Rubino v ANZ [2014] NSWCA 362

A husband and wife owned three properties, living on one and operating a flower farming business on the other two. They borrowed money from the bank. There was a dispute with the bank which ultimately resolved at farm debt mediation, the bank reducing the debt from $6M to $2M and releasing their home. They allowed the discharge of mortgage and CT for their home to be held by their solicitor because they wanted to use it to obtain short term finance to payout the bank on the other properties.

The CT and discharge were then passed on to their accountants who were seeking the refinance. $1M was then paid to the bank for a discharge and CT over one of the other properties, raised by using the house as security.

The accountant, now in possession of the two CTs, securing a total debt of $1M, incorporated a company and sought finance from the bank to purchase an investment property. The bank received directions that the sums advanced should be paid into the accountant’s trust account as they would be used for discharge. Presumably, that was a reference to the $1M short term loan which needed to be discharged.

Accordingly, the bank paid $123k in fees to the accountant, and $1.9M to the accountant’s trust account. The borrowers did not see that money.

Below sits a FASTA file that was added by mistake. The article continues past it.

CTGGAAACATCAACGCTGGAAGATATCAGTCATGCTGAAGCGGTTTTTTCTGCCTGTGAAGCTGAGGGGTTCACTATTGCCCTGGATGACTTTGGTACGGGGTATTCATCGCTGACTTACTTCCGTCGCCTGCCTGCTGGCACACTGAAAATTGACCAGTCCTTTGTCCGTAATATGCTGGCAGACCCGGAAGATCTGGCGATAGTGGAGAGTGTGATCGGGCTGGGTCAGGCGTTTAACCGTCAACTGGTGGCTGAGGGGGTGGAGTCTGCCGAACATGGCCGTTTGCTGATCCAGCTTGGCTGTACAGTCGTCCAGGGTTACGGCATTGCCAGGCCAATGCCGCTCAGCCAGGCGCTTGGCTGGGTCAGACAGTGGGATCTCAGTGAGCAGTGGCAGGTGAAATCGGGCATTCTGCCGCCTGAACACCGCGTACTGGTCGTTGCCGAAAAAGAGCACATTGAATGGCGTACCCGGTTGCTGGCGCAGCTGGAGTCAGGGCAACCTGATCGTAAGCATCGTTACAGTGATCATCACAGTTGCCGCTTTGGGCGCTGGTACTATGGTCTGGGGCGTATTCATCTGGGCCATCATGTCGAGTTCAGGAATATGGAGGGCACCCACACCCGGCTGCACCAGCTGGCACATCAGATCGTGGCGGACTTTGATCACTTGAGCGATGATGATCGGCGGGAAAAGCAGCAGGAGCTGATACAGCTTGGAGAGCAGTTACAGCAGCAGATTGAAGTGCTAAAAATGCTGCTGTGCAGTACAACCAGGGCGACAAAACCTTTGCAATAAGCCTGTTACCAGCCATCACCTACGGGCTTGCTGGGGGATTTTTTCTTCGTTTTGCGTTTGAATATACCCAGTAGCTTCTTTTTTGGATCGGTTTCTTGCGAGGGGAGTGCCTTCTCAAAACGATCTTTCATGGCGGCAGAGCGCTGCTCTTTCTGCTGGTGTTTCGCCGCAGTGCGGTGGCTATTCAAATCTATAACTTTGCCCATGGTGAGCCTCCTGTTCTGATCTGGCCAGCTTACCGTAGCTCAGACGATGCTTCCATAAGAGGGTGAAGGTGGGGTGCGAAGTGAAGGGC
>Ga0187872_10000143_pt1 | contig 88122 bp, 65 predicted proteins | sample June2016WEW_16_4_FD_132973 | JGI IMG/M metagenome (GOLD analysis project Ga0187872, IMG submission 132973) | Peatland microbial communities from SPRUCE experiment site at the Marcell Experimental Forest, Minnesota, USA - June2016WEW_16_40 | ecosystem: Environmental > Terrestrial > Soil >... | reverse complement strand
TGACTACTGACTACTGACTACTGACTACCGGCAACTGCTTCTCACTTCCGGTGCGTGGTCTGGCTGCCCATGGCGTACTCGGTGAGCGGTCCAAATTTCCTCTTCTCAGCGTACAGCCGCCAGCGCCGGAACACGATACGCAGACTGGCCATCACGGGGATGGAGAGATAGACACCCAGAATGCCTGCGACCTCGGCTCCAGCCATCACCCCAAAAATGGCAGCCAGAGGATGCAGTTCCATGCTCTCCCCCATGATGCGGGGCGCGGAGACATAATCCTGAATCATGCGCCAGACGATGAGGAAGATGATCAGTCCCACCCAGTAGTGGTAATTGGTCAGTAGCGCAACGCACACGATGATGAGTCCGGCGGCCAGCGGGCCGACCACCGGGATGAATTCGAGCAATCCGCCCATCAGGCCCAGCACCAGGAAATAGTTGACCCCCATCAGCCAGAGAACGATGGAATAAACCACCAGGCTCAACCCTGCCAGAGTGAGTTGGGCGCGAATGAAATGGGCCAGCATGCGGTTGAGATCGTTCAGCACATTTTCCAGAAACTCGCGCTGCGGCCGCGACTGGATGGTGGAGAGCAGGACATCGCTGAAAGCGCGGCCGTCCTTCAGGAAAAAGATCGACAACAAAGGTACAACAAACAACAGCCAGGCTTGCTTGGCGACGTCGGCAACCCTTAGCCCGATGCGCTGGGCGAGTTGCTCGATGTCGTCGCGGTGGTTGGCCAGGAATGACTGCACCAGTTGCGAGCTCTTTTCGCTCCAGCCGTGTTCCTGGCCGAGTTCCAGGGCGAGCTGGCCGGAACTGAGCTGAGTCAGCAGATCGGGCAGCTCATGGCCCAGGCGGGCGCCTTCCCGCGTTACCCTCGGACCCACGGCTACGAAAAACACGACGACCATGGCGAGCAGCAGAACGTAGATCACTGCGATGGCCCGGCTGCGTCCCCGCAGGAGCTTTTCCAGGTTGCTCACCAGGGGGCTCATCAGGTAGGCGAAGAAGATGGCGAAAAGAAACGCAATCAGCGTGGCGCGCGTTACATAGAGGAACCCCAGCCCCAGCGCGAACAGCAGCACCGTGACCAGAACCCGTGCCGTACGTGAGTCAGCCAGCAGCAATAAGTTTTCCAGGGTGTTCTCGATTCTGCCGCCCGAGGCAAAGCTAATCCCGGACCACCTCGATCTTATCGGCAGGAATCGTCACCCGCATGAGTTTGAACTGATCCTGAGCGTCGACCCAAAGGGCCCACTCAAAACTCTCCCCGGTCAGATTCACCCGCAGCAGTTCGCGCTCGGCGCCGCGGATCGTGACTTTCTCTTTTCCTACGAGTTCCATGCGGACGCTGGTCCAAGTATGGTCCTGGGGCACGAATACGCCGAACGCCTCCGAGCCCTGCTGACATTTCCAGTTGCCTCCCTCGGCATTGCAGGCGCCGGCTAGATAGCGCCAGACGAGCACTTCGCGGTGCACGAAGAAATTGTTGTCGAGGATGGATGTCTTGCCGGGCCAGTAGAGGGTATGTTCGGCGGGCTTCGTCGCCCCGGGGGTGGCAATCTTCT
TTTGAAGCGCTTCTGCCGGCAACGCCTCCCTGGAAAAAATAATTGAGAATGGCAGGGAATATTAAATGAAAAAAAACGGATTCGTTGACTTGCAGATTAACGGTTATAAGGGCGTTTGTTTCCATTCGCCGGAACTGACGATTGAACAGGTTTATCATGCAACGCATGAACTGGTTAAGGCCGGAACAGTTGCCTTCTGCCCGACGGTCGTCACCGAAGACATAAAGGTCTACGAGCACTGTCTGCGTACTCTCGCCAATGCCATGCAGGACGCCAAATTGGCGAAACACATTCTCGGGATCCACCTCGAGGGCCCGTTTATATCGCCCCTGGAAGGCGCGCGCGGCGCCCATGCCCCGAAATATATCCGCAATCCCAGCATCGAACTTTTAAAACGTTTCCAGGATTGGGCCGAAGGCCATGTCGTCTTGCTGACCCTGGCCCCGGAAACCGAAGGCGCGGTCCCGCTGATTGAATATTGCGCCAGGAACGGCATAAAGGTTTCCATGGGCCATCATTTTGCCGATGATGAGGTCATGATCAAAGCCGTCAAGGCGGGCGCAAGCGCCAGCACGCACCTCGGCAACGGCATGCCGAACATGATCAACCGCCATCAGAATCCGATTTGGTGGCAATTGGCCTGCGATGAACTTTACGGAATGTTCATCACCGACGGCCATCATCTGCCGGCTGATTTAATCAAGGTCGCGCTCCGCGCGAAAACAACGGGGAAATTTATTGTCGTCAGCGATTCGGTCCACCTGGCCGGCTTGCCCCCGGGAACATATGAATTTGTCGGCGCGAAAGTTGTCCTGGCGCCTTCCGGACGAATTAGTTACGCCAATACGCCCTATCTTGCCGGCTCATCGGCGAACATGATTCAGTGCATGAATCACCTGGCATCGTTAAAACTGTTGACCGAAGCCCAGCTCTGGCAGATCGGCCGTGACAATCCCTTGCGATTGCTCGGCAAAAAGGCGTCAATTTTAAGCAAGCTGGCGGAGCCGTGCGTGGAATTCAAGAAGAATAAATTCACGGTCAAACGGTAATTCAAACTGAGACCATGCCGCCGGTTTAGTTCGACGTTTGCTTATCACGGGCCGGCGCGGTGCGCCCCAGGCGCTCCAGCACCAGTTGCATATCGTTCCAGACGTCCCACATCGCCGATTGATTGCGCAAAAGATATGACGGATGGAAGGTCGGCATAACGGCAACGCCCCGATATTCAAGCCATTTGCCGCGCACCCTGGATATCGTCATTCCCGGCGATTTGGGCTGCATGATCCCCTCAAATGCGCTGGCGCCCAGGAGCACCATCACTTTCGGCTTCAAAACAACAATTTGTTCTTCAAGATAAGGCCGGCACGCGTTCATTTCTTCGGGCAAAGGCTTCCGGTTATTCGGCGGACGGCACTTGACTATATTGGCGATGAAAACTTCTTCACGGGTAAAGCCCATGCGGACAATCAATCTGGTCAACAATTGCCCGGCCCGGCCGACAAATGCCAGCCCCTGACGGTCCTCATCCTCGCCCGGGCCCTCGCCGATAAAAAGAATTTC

Some time later, the company defaulted on the loan from the bank and the bank obtained orders for possession. The borrower sought to be joined to the proceedings and for a stay to be granted.

The application was rejected because the Court could not see that the case against the bank was sufficiently pleaded and no proper explanation for the delay in joining the proceedings was given.

The borrowers appealed, seeking leave to file a more properly pleaded claim which set out a claim that the bank was involved in fraud, or that the transfers had been handed over by mistake. The key issue being that they did not receive about $1M from the sale.

The appeal Court was satisfied that there was at least an arguable case that the bank was aware of circumstances which would put it on further enquiry. On that basis, the Court granted leave to appeal and granted a stay pending the hearing of the appeal.

Click here to read the full judgment

Scroll to Top